In this next episode, I was joined (once again) by Ilya Umanskiy, an experienced security consultant who has advised security organizations and supported physical security, resilience, and investigative projects worldwide.
(It’s a tradition for me to join Ilya for a podcast session around the end of the year. )
In our last conversation (Episode #1), one of the most downloaded episodes I’ve ever published, we discussed Ilya’s career path and his projects to support aspiring practitioners.
Today, we touched on a range of topics from how to improve the security industry, recognition for practitioners, crypto risk management, and so much more.
I hope you enjoy this wonderful conversation to wrap up 2023 and kick-off 2024.
Highlights from This Episode
- Nobel Prize of the Security Industry: Advocating for global recognition of outstanding contributions in the security sector.
- Understanding Crypto Risks: Emphasis on understanding blockchain, trading in cryptocurrencies, and the psychology behind digital currencies.
- Common Crypto Frauds: Description of prevalent frauds in the crypto space, emphasizing their human and psychological aspects.
- Disconnect Between Security Practitioners and Clients: Concern about the lack of uniform standards and understanding of ‘good security’ in the industry.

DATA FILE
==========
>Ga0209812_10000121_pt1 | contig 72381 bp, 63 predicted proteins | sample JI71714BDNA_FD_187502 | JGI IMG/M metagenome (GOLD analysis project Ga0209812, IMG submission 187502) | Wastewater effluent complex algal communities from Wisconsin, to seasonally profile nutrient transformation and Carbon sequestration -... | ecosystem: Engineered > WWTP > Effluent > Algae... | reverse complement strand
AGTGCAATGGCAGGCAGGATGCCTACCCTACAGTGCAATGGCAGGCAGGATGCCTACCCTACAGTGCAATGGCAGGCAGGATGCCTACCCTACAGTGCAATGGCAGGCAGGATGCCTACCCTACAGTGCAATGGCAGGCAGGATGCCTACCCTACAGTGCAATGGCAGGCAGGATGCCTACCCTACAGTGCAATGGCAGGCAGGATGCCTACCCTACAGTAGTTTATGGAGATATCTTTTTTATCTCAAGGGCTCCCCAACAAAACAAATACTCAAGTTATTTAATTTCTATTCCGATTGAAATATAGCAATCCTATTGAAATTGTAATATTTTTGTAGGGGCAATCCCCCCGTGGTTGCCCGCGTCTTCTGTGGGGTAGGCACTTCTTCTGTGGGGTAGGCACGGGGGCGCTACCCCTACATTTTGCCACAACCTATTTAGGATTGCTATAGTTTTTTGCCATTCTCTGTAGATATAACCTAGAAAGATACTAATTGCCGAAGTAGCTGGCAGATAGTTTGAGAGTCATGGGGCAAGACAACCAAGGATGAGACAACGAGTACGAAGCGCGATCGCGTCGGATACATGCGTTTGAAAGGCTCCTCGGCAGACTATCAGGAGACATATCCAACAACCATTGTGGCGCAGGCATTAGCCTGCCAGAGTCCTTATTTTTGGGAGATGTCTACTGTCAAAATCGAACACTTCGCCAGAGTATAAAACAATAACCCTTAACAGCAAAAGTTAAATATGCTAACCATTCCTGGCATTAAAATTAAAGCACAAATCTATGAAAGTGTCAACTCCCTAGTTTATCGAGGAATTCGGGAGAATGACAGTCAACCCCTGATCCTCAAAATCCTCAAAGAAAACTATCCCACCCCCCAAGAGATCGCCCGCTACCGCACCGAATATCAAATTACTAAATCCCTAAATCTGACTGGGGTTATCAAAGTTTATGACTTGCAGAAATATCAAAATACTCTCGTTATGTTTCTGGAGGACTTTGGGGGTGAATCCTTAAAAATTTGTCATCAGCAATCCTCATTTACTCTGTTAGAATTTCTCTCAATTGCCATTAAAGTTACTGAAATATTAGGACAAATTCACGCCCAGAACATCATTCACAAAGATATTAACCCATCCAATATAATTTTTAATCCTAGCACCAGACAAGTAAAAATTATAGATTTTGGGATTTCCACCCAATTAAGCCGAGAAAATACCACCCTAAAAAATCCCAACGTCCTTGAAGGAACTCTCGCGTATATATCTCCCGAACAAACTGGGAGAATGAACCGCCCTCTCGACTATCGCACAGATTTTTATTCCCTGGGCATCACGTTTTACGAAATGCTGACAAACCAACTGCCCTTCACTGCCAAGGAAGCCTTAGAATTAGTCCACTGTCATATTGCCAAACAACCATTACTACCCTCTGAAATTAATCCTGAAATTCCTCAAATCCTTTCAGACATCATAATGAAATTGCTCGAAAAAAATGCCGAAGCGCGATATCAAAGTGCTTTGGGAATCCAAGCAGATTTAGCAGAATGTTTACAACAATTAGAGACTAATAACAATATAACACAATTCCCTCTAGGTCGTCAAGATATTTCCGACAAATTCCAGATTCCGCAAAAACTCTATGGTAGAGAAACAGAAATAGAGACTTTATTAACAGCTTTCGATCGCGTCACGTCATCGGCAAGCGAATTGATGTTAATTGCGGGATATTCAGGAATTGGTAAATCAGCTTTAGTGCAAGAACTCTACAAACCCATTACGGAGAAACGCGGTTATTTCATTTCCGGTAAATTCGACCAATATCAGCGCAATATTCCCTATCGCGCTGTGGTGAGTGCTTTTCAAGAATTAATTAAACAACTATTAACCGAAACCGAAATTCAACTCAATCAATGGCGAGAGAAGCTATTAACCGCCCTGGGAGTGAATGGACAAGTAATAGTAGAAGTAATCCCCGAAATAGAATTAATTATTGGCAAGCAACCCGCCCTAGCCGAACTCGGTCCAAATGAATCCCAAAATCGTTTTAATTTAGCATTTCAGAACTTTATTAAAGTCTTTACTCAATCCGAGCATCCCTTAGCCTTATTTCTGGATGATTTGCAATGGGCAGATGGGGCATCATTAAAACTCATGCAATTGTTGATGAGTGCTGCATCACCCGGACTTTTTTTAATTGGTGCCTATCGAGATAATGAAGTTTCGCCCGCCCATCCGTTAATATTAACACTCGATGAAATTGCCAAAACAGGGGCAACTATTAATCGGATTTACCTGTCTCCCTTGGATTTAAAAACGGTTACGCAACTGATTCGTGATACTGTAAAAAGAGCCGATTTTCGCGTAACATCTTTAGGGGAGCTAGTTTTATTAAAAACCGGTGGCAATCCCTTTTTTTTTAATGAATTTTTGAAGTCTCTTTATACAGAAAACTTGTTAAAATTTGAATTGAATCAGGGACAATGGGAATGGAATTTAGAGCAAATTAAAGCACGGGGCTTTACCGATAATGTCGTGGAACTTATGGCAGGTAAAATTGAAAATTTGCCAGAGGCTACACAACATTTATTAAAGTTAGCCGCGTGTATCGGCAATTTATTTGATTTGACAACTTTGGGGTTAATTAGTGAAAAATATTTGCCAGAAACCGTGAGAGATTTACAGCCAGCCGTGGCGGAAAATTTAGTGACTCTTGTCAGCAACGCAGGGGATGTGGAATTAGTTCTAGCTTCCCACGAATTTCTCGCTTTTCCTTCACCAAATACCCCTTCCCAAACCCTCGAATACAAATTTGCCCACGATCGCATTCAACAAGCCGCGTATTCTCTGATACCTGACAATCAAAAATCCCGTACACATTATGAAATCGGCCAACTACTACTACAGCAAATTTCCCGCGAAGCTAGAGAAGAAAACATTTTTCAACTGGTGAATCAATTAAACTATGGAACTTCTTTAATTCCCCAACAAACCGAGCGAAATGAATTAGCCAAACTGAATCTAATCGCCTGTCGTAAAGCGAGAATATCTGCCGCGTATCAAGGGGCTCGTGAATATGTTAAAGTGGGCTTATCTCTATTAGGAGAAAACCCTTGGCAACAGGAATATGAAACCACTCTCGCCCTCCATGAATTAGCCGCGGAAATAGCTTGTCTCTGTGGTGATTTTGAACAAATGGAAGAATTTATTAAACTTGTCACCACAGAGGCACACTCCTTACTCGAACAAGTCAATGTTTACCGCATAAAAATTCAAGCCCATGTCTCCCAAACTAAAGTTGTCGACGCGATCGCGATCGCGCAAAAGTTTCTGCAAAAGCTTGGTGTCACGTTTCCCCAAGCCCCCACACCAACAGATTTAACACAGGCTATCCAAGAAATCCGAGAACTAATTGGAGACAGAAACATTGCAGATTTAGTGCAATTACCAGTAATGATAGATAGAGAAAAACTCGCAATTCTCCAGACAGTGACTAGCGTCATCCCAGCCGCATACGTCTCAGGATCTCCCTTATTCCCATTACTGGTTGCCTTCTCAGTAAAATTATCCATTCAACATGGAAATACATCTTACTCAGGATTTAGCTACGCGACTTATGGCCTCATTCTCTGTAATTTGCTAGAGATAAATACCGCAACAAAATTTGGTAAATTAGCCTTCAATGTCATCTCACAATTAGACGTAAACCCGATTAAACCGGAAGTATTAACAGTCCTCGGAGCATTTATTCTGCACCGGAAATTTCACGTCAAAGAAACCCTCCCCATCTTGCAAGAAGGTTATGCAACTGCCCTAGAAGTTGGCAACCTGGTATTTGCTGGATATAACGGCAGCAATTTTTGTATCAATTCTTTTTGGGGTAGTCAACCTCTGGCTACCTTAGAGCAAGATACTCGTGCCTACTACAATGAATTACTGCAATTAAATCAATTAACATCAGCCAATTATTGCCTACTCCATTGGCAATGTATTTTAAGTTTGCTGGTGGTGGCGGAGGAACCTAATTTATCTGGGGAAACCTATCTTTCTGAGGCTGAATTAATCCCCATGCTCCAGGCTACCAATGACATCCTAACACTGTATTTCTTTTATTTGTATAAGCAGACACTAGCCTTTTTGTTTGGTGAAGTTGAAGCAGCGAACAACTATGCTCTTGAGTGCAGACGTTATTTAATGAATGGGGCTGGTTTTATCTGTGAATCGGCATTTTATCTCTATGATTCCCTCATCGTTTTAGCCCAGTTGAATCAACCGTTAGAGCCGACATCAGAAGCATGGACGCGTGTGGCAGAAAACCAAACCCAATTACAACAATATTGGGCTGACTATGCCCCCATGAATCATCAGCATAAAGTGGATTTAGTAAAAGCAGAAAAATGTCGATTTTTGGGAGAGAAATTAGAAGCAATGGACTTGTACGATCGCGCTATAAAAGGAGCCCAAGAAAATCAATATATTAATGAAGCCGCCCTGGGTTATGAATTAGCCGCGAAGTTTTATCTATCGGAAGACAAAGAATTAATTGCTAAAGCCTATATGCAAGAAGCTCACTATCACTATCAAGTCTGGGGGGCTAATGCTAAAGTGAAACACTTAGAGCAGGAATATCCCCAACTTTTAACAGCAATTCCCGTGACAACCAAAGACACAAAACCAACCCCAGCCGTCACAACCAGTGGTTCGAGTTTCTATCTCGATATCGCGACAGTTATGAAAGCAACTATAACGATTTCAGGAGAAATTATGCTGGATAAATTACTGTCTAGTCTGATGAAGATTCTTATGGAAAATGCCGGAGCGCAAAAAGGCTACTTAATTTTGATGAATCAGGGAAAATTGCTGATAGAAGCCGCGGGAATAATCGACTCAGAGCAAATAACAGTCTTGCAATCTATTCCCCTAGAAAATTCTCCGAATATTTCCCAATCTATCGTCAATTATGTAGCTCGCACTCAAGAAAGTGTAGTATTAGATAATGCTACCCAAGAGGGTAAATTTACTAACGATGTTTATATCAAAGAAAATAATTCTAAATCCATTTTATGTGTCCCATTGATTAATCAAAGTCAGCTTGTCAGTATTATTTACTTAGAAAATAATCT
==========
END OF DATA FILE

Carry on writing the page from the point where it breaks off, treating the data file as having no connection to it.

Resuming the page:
- Ethics in Tech and Youth Education: Advocacy for integrating ethics and philosophy into the K-12 curriculum to address the challenges posed by technology.
- Reactive vs. Proactive Risk Management: Acknowledging the industry’s failure to instigate proactive thinking in clients.
- Upstream Thinking in Security: Applying the concepts from “Upstream” to preemptively address security vulnerabilities (when possible).
- Lack of Global Standardization in Security: Observing the need for a universal language and standards in the security industry.
- The Role of Trust in Security and Society: Discussing the declining trust in technology, governments, and other institutions globally.
- “We as a community of practitioners don’t know what good security looks like.”
Programs and Organizations
Use CONTROL + F to search the transcript below if you want to learn more!
Transcript from this episode